It was just a cup of coffee and a donut. In the edgy aftermath of last Tuesday’s events though, it was a small reminder that normalcy still exists. A glimmer of hope in caffeine and a chocolate and nut covered life-preserver of deep fried dough. There was a reminder of my grandma’s kitchen on a random Saturday during my childhood, when she and my mother sat around her linoleum kitchen table and we kids would palm a sugar cube from the rose patterned dish and pop it into our mouth, savoring the sweet dissolving granules before darting off to play. Coffee and donuts and a reminder that we might be ok.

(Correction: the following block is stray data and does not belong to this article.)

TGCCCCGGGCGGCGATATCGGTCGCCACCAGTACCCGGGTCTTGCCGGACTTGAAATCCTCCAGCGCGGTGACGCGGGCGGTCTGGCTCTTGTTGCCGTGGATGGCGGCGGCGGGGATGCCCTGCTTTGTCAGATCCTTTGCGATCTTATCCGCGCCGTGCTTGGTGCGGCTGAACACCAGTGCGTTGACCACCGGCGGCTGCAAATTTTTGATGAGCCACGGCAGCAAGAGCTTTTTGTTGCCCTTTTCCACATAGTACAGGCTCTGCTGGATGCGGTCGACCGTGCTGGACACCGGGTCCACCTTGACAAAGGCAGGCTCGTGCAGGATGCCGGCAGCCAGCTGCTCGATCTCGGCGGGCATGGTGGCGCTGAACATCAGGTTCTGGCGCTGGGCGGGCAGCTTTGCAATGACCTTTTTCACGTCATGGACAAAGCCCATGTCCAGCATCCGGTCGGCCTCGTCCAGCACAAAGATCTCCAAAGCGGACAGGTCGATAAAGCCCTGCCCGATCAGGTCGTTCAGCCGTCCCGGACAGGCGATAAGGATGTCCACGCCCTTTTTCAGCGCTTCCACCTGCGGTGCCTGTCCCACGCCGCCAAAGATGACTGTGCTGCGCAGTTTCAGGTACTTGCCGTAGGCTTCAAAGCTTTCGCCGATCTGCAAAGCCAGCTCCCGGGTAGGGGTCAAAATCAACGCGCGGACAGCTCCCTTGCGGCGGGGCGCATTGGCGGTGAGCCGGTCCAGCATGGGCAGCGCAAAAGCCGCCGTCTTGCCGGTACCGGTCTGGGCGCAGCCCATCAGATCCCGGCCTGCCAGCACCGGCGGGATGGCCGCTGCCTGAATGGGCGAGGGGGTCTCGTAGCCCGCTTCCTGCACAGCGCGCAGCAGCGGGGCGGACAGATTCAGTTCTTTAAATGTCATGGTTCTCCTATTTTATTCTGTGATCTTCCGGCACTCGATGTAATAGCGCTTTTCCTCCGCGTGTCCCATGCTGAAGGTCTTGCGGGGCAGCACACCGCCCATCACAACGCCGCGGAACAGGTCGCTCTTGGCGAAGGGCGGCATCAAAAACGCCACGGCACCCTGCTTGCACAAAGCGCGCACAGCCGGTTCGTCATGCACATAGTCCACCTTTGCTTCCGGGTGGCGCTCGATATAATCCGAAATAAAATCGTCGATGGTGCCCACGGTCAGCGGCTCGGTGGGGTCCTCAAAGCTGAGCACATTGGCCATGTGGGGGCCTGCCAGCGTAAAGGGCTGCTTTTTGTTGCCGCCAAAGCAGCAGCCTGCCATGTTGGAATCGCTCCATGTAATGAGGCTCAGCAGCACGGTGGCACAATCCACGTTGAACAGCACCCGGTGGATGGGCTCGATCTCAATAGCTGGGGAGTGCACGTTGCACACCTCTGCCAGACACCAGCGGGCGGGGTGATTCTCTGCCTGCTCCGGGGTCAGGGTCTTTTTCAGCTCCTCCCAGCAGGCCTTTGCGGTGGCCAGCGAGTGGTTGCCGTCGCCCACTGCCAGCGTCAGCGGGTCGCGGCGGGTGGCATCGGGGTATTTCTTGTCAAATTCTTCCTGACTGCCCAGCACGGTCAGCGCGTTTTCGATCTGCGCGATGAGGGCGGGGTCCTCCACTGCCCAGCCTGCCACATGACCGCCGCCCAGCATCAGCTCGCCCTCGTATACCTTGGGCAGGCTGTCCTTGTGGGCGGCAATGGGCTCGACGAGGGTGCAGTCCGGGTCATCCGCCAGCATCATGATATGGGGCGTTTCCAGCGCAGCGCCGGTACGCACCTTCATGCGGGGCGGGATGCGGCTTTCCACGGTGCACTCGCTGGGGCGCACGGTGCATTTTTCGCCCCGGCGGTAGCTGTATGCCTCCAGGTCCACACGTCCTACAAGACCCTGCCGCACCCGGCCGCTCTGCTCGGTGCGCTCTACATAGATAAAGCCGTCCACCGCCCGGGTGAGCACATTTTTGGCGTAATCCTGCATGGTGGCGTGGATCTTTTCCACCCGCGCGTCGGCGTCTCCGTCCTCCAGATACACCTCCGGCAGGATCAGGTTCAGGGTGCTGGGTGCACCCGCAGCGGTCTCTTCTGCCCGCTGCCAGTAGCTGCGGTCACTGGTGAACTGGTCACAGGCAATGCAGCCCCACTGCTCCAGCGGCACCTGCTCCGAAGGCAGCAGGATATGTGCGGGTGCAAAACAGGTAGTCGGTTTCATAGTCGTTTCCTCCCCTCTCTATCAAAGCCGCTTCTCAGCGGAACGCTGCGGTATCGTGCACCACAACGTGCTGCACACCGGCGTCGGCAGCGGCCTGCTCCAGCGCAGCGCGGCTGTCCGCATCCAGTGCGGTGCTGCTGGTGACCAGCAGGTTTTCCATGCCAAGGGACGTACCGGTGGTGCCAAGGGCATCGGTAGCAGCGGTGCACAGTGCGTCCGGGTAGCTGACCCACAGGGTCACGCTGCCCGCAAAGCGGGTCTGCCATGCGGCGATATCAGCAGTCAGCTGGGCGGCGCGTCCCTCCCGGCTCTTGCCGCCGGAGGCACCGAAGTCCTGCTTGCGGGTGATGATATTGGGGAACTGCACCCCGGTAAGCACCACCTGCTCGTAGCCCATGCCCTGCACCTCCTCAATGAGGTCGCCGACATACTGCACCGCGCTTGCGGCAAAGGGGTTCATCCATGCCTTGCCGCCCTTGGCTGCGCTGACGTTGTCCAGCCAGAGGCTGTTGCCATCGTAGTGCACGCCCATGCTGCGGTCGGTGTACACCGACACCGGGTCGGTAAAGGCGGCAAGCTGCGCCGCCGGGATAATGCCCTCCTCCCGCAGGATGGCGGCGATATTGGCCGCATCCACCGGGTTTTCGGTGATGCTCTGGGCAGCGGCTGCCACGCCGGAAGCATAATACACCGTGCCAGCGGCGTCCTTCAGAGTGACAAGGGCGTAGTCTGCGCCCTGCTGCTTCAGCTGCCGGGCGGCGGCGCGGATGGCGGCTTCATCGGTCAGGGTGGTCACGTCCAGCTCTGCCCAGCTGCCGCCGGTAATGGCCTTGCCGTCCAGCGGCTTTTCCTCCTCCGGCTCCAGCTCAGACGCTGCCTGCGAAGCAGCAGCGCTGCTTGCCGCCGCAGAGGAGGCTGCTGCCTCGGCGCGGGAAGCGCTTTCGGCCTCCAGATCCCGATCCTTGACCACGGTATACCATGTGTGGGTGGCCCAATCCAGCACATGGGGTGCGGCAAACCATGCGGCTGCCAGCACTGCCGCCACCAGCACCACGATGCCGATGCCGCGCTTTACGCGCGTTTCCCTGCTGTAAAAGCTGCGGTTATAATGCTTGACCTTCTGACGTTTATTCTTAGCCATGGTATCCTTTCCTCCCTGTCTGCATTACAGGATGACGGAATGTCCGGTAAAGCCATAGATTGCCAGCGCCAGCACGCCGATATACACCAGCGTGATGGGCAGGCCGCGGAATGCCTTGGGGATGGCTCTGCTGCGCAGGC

On Tuesday night, I had turned off the noise well before the final results but too late for the knowledge that against all odds and reason Donald Trump was going to be the next President. Bigotry, hatred, xenophobia had won the day. Enough of his supporters, who had spent the campaign sugar coating the message behind a Make America Great again slogan had elevated a racist sexual predator to the highest office in the land. I imagined even a priapic JFK and a mentally unbalanced Nixon whirling in their graves. It remains possible that the office will shape the man but that’s not a hand I’m willing to double down on. Not when the dealer shows a jack and I’m holding an eight and a seven. On Wednesday, I was in the throes of an emotional storm. The weather changed with alarming irregularity, and I rolled from anger to despair to fear and to hopelessness, often within a period of ten minutes. The cycle repeated itself and seemed to be both quelled and fed by the emotions of my coworkers. If there was a Trump supporter among us their discretion held their elation at bay. The majority were like me, in denial, despair, fear and uncertainty. Shock might be the best summation of what we were all feeling and we shared during our coffee breaks and lunches our frustrations. It was good to have the therapy of work and the company of others. The gay man expressed his fears openly and we affirmed him. A woman could not contain her anger, curses peppering her words freely and received without judgment from the group. Earlier I had received a general email from our Pastor that members of our congregation had been calling her all day, with similar worries and so many questions. She decided to open the church that evening, for quiet, for prayer and for conversation as needed. I had already decided to go, but as I heard my coworkers vent, I knew with a humility borne of the Spirit that I would be carrying their burdens with me. It was the first time in my life that my prayer responsibility had taken on such immediacy. I had a few minutes to kill before I headed to the church. There is a Dunkin Donuts that lies on busy Aurora Avenue in North Seattle, due east of the church. It had been a meeting place of some of the older men from church, who gathered informally at the Church of The Holy Donut every Monday morning. Due to work and other distractions I had never been privileged to join them, but the symmetry seemed especially appropriate this heavy evening. In a past life I had even taken a Sunday School class there in lieu of the sloppily prepared lesson plan for the day. I became at least for one Sunday a hero to a group of bored middle school students but that’s another tale. This day it just felt better than an overpriced latte and muffin. Dunkin Donuts is a strip mall stereotype, all glass, metal, brick and harsh fluorescent. It does not carry the too often pretentious ambience of Starbuck’s; truthfully it probably fits the preferences of a Trump supporter than a suburban liberal. But it has tables, and chairs and it has coffee and donuts. Sometimes that’s all you need. As the early evening commute crawled by and the working girls paraded their wares just outside the plate glass I ordered a medium coffee, “black please” and a cake donut covered in chocolate and chopped nuts. I spoke with the proprietor and listened to this Asian man express his own bewilderment and unstated fear of what the future held for someone like him, a thickly accented person who may have felt, rightly or wrongly, caught in the cross-hairs of President-elect Trump. I smiled and tried to express my sympathy via a shoulder shrug and told him about the high school kids on the overpass at 130th holding signs with little hearts and “love wins” written on them. A lifeline of hope, just as his lifesaver shaped donut was standing at the ready to bolster mine. I sat down and enjoyed what turned out to be the best donut and cup of coffee of my life. Three days later I’m still being buffeted by my own emotional wind storm. A few things have emerged though, that hope exists. It is there in the simple companionship of fear, anger, and despair. It is there in a quiet spot to pray and light a candle, or just light a candle if prayer does not come easily. It is there in the unexpected text from your child, asking after the state of your soul and assuring you that he and his generation are not about to roll over for hatred. It’s there in simple pleasure of life, a cup of coffee and nut covered donut. Our hope should give rise to both vigilance and action when it is called for. I fully expect that call to come often in the years ahead. Just remember to stop for a cup of coffee and a donut occasionally. Namaste